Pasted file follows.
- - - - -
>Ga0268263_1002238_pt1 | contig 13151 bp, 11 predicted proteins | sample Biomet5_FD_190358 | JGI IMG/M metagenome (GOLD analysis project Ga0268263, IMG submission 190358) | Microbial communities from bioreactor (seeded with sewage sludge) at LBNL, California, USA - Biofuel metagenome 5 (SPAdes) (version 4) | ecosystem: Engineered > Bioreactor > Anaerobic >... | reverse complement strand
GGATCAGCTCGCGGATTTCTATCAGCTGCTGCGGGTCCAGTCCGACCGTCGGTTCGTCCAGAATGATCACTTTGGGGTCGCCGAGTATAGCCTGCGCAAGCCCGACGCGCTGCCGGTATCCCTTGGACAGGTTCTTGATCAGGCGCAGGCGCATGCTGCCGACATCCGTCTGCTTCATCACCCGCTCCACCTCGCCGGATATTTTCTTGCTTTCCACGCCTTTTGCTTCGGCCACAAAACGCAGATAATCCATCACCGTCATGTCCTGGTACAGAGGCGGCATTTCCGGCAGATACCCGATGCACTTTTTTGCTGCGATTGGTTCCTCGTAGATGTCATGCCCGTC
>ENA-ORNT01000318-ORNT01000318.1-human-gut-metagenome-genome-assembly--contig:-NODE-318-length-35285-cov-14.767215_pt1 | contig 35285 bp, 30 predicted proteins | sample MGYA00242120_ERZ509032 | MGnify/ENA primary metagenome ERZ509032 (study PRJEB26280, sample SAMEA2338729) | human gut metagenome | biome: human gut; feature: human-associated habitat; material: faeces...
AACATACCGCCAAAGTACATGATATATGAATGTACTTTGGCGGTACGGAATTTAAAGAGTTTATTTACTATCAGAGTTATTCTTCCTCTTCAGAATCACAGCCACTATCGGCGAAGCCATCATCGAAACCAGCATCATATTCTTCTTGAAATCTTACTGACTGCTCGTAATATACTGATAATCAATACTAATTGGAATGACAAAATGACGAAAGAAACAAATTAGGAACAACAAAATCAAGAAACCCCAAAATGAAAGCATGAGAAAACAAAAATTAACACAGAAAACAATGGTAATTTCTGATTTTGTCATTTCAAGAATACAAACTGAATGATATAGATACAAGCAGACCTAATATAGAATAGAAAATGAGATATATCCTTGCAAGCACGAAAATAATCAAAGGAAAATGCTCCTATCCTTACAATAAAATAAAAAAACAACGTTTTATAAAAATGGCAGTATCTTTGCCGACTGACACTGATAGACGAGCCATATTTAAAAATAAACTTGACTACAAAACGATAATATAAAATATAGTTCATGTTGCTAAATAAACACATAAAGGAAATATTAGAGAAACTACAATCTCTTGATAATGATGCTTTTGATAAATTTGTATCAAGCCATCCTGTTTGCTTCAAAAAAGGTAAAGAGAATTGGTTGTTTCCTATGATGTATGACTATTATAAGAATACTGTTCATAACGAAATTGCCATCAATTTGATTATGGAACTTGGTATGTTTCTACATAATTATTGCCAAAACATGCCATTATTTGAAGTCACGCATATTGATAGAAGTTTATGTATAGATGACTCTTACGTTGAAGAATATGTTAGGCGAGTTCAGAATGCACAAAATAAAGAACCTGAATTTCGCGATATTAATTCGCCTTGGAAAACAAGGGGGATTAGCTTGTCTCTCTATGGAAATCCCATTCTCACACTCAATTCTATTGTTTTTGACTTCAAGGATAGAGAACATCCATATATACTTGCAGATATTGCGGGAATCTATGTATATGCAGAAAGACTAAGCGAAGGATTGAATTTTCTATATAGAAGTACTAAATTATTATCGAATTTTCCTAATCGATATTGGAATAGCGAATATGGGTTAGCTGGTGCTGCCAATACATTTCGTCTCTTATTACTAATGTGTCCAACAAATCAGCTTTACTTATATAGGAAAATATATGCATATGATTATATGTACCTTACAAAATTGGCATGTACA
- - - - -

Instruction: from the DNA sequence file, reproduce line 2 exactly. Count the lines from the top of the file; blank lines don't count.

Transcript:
GGATCAGCTCGCGGATTTCTATCAGCTGCTGCGGGTCCAGTCCGACCGTCGGTTCGTCCAGAATGATCACTTTGGGGTCGCCGAGTATAGCCTGCGCAAGCCCGACGCGCTGCCGGTATCCCTTGGACAGGTTCTTGATCAGGCGCAGGCGCATGCTGCCGACATCCGTCTGCTTCATCACCCGCTCCACCTCGCCGGATATTTTCTTGCTTTCCACGCCTTTTGCTTCGGCCACAAAACGCAGATAATCCATCACCGTCATGTCCTGGTACAGAGGCGGCATTTCCGGCAGATACCCGATGCACTTTTTTGCTGCGATTGGTTCCTCGTAGATGTCATGCCCGTC